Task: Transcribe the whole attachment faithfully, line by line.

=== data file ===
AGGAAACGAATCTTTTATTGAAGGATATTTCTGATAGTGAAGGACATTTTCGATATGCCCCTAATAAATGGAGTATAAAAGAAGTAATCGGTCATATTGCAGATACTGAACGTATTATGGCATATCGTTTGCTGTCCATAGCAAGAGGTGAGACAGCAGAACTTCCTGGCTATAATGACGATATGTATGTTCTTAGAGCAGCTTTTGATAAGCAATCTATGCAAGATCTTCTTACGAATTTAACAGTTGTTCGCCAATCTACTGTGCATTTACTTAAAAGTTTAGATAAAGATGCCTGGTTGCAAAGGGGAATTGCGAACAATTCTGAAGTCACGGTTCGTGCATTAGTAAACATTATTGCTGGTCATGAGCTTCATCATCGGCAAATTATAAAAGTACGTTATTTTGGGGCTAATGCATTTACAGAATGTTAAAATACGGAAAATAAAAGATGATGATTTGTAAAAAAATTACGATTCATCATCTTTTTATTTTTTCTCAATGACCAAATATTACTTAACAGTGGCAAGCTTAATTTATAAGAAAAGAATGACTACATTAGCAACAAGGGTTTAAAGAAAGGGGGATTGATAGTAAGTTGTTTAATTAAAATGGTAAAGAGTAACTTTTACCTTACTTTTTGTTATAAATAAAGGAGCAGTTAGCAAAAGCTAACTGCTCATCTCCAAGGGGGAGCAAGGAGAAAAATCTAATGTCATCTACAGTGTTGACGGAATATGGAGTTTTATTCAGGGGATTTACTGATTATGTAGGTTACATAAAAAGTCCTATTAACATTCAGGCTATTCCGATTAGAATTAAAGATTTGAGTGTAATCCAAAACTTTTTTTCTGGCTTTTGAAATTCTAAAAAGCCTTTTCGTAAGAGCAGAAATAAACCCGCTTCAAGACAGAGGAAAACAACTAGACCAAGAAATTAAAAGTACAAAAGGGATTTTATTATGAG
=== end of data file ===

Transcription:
AGGAAACGAATCTTTTATTGAAGGATATTTCTGATAGTGAAGGACATTTTCGATATGCCCCTAATAAATGGAGTATAAAAGAAGTAATCGGTCATATTGCAGATACTGAACGTATTATGGCATATCGTTTGCTGTCCATAGCAAGAGGTGAGACAGCAGAACTTCCTGGCTATAATGACGATATGTATGTTCTTAGAGCAGCTTTTGATAAGCAATCTATGCAAGATCTTCTTACGAATTTAACAGTTGTTCGCCAATCTACTGTGCATTTACTTAAAAGTTTAGATAAAGATGCCTGGTTGCAAAGGGGAATTGCGAACAATTCTGAAGTCACGGTTCGTGCATTAGTAAACATTATTGCTGGTCATGAGCTTCATCATCGGCAAATTATAAAAGTACGTTATTTTGGGGCTAATGCATTTACAGAATGTTAAAATACGGAAAATAAAAGATGATGATTTGTAAAAAAATTACGATTCATCATCTTTTTATTTTTTCTCAATGACCAAATATTACTTAACAGTGGCAAGCTTAATTTATAAGAAAAGAATGACTACATTAGCAACAAGGGTTTAAAGAAAGGGGGATTGATAGTAAGTTGTTTAATTAAAATGGTAAAGAGTAACTTTTACCTTACTTTTTGTTATAAATAAAGGAGCAGTTAGCAAAAGCTAACTGCTCATCTCCAAGGGGGAGCAAGGAGAAAAATCTAATGTCATCTACAGTGTTGACGGAATATGGAGTTTTATTCAGGGGATTTACTGATTATGTAGGTTACATAAAAAGTCCTATTAACATTCAGGCTATTCCGATTAGAATTAAAGATTTGAGTGTAATCCAAAACTTTTTTTCTGGCTTTTGAAATTCTAAAAAGCCTTTTCGTAAGAGCAGAAATAAACCCGCTTCAAGACAGAGGAAAACAACTAGACCAAGAAATTAAAAGTACAAAAGGGATTTTATTATGAG